Under the geometric (clifford) algebra of the 2d real plane, complex differentiability is no more restrictive than differentiability on the real 2d plane, and both can be handled with the same formalism.
The geometric algebra of the 2d plane has not just scalars and vectors but bivectors, which are "directed areas". Since a 2d plane has only one area, the space of bivectors is essentially a zero-dimensional vector space. Linear combinations of scalars and bivectors behave like complex numbers.
Differentiability under geometric calculus is the condition that $\nabla A = 0$ for any multivector field $A$. This includes ordinary vector fields as well as "complex-valued" fields. Here is a simple illustration. Let $w(r) = u(r) + e^x e^y v(r)$ be the analogue of a complex field on the real 2d plane with basis $e_x, e_y$. Then,
$$\nabla w = (e^x \partial_x + e^y \partial_y) (u + e^x e^y v) = e^x (\partial_x u - \partial_y v) + e^y (\partial_y u + \partial_x v) = 0$$
These are the Cauchy-Riemann conditions, but our algebra does not actually have complex numbers. This is handled entirely with objects constructed from the 2d real plane.
Now consider a (co)vector field $f = f_x e^x + f_y e^y$. The differentiability condition reduces to
$$\nabla f = (\partial_x f_x + \partial_y f_y) + e^x e^y (\partial_x f_y - \partial_y f_x) = 0$$
The two terms produce the condition that the vector field have vanishing divergence and curl.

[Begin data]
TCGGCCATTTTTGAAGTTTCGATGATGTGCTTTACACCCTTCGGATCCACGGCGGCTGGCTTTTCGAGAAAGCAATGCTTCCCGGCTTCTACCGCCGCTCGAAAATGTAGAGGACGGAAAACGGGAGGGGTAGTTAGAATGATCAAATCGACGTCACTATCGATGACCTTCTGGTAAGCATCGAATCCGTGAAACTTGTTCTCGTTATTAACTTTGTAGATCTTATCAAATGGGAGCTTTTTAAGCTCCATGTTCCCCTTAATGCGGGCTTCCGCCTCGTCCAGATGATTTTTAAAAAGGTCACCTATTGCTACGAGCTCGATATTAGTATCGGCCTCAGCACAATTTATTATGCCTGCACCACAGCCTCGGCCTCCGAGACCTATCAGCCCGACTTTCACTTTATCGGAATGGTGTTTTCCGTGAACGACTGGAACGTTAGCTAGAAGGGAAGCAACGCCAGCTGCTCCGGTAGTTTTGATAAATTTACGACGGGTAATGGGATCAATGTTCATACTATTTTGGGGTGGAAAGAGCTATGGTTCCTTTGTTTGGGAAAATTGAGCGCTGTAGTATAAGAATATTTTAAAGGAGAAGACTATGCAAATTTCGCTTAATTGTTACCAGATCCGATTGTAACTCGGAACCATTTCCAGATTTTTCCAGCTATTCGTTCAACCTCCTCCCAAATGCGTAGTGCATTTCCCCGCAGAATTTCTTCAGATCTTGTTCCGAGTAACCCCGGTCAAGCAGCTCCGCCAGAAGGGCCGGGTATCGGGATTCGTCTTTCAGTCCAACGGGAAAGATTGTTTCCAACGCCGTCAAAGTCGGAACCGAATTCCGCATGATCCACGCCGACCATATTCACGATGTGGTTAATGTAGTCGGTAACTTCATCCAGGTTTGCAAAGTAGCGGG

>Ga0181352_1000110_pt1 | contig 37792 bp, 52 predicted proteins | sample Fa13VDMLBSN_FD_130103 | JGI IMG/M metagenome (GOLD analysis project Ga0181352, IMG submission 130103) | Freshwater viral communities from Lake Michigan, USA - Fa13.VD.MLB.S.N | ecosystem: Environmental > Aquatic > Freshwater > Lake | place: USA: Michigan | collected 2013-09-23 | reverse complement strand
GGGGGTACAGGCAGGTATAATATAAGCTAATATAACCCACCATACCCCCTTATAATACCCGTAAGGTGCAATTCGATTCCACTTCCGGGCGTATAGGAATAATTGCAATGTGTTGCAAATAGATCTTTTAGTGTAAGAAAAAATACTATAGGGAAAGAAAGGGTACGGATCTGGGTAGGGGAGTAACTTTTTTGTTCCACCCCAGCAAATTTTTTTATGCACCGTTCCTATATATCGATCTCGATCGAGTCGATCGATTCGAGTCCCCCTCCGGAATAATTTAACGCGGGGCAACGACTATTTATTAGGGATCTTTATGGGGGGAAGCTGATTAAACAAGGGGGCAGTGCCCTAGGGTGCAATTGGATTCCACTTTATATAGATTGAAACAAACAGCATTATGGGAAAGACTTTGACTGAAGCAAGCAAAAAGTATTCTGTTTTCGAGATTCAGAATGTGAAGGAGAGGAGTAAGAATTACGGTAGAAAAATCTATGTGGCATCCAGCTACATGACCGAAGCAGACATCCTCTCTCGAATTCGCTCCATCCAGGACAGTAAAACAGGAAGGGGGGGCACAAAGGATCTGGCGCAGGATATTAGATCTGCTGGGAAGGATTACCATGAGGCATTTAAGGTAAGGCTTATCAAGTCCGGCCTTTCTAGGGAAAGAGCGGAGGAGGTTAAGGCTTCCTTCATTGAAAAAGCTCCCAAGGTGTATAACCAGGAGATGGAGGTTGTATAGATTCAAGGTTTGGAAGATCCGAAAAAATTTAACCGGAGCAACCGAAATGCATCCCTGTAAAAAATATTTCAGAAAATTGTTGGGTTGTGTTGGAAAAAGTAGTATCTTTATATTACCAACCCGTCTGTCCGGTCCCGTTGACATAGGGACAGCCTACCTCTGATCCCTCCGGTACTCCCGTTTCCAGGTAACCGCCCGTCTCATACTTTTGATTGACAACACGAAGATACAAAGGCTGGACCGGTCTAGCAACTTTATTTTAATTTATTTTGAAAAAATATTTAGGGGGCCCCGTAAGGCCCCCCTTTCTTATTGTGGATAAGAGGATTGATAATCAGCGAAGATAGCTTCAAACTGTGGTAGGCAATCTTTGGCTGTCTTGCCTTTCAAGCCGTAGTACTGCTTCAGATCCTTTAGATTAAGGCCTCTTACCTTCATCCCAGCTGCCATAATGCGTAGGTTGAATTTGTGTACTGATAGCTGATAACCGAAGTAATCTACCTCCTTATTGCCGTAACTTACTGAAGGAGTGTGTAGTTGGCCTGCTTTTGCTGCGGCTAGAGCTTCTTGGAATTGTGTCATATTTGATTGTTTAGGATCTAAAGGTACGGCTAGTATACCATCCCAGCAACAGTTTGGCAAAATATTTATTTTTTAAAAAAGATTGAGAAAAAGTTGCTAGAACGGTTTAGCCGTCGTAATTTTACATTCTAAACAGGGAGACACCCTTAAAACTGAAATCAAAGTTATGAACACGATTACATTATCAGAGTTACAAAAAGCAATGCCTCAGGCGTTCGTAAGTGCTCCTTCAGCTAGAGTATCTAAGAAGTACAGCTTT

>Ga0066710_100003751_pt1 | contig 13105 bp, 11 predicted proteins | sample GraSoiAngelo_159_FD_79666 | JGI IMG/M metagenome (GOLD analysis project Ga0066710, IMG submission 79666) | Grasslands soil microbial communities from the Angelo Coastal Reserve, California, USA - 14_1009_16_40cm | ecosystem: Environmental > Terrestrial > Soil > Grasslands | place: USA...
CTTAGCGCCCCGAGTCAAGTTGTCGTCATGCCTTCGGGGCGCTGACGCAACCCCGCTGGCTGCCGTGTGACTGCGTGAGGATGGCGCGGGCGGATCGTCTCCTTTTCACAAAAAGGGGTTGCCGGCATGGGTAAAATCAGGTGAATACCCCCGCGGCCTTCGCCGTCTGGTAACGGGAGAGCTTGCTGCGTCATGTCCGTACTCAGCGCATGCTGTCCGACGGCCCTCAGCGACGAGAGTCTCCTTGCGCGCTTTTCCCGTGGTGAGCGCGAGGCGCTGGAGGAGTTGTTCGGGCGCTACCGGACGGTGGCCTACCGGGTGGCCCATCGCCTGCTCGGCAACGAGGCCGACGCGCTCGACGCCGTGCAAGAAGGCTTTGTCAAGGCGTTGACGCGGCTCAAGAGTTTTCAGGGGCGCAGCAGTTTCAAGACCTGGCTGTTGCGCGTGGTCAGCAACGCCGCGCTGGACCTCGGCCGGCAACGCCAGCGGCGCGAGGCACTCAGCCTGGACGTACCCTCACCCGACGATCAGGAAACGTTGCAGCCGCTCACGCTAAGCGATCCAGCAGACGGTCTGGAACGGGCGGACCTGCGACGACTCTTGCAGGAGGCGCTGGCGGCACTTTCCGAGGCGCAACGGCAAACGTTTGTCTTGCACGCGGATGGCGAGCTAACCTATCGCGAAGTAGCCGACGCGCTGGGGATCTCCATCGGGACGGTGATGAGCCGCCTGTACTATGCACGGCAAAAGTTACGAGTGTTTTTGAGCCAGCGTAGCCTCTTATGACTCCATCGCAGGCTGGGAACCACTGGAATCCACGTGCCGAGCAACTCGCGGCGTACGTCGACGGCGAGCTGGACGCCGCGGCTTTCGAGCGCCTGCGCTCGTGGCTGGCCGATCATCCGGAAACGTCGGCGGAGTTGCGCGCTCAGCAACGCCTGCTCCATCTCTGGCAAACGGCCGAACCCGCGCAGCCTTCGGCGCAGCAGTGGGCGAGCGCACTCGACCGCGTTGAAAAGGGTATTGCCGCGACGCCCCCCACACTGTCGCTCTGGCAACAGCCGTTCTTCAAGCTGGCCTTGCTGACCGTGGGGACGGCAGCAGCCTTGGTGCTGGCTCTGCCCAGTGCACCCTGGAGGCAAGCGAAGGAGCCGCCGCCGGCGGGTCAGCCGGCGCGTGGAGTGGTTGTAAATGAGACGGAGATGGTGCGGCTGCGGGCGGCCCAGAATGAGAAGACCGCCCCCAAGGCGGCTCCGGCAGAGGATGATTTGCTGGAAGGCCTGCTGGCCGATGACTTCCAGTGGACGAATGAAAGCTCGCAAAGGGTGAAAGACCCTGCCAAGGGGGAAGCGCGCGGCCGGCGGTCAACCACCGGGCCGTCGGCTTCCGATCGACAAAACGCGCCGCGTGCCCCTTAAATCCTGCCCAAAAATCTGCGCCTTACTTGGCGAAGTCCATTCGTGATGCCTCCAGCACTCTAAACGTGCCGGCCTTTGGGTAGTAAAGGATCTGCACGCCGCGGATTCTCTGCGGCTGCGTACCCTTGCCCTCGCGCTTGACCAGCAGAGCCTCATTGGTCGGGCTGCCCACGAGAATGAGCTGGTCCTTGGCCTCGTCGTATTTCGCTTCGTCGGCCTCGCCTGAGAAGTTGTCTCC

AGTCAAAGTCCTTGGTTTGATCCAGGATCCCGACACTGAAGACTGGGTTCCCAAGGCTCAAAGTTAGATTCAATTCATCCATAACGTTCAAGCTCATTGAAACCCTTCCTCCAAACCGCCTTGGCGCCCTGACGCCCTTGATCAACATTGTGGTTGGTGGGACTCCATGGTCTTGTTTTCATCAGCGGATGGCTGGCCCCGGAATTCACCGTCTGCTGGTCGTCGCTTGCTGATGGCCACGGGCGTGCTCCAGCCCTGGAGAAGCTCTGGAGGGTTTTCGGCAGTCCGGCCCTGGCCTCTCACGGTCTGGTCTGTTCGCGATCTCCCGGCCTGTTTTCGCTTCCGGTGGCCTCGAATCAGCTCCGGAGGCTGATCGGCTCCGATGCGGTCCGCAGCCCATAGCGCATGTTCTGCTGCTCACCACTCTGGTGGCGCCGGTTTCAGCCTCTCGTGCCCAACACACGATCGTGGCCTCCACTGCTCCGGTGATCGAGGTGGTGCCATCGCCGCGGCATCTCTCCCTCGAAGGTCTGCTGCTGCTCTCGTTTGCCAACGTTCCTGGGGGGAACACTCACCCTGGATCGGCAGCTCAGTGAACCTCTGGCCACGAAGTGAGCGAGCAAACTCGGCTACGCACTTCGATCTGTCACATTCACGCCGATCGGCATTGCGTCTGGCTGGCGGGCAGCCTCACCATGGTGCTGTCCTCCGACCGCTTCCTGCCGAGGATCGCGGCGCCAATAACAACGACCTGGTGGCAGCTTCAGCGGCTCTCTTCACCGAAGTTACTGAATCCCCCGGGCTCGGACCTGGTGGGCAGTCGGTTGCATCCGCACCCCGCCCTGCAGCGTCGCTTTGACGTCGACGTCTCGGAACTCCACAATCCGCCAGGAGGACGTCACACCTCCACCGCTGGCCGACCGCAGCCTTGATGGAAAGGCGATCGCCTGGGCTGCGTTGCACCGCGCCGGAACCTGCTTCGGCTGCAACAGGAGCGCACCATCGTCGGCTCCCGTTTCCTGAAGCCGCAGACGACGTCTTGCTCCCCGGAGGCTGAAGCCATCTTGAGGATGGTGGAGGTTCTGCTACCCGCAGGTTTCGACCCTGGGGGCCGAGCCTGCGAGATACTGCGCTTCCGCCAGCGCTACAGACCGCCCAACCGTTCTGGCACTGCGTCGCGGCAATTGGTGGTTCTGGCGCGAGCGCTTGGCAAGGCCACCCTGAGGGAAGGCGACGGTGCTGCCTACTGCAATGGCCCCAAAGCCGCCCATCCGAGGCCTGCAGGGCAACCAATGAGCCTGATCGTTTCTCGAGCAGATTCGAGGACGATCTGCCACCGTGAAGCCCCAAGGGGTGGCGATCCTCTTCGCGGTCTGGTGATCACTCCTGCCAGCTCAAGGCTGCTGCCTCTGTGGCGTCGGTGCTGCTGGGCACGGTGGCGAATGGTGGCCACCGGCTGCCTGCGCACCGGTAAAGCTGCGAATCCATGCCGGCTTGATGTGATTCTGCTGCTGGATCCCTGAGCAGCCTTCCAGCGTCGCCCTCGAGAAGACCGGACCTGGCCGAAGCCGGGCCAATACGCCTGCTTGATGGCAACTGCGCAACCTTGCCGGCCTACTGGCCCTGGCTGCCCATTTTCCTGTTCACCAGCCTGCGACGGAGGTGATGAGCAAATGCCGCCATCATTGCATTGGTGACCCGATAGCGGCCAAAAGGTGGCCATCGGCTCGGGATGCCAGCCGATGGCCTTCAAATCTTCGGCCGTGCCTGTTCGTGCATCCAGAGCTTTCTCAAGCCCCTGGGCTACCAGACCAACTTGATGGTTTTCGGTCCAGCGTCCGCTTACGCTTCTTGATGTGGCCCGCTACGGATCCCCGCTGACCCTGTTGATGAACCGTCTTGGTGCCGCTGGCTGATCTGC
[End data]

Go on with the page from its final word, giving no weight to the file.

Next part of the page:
How are these concepts related to complex differentiability and integrability? Through this formalism, we can see that a lot of the concepts in complex analysis carry over to vector calculus. When $\nabla f = 0$ in this way, we can find the value of $f$ at any given point like so. Let $\nabla G = \delta(r)$ be the Green's function for the vector derivative. Then,
$$\oint G(r-r') \, d\ell' \, f(r') = -\int \delta(r-r') \, dA' \, f(r') = -i f(r)$$
Look at the left-hand side: this is an integral over a curve. Look at the right: this is proportional to the value of the function at a point. The value of a function is determined entirely by its values on a bounding curve? That's a result from complex analysis! But this is a theorem in vector calculus! In fact, they're both just aspects of the same bigger idea, the generalized Stokes theorem, or the fundamental theorem of calculus.
The calculus of complex fields is just a subset of the calculus of multivector fields on the 2d plane, and as such, so many of complex analysis' results apply to vector fields also--the neat conditions on integrability and so on. That complex analysis is the dominant way of looking at the 2d plane is, to me, quite lazy and misses how vector fields with the right properties can be neatly tied into those theorems too.